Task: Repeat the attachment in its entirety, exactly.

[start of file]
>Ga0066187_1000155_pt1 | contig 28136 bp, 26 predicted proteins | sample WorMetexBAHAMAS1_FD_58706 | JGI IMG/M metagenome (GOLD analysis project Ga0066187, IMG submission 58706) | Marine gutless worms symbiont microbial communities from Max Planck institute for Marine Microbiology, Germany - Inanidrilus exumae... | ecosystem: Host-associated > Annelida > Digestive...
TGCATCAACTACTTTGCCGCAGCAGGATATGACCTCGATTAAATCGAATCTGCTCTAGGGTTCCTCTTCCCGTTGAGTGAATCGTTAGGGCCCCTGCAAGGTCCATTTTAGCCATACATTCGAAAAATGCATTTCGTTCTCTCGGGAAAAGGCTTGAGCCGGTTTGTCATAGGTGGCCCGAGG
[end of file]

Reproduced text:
>Ga0066187_1000155_pt1 | contig 28136 bp, 26 predicted proteins | sample WorMetexBAHAMAS1_FD_58706 | JGI IMG/M metagenome (GOLD analysis project Ga0066187, IMG submission 58706) | Marine gutless worms symbiont microbial communities from Max Planck institute for Marine Microbiology, Germany - Inanidrilus exumae... | ecosystem: Host-associated > Annelida > Digestive...
TGCATCAACTACTTTGCCGCAGCAGGATATGACCTCGATTAAATCGAATCTGCTCTAGGGTTCCTCTTCCCGTTGAGTGAATCGTTAGGGCCCCTGCAAGGTCCATTTTAGCCATACATTCGAAAAATGCATTTCGTTCTCTCGGGAAAAGGCTTGAGCCGGTTTGTCATAGGTGGCCCGAGG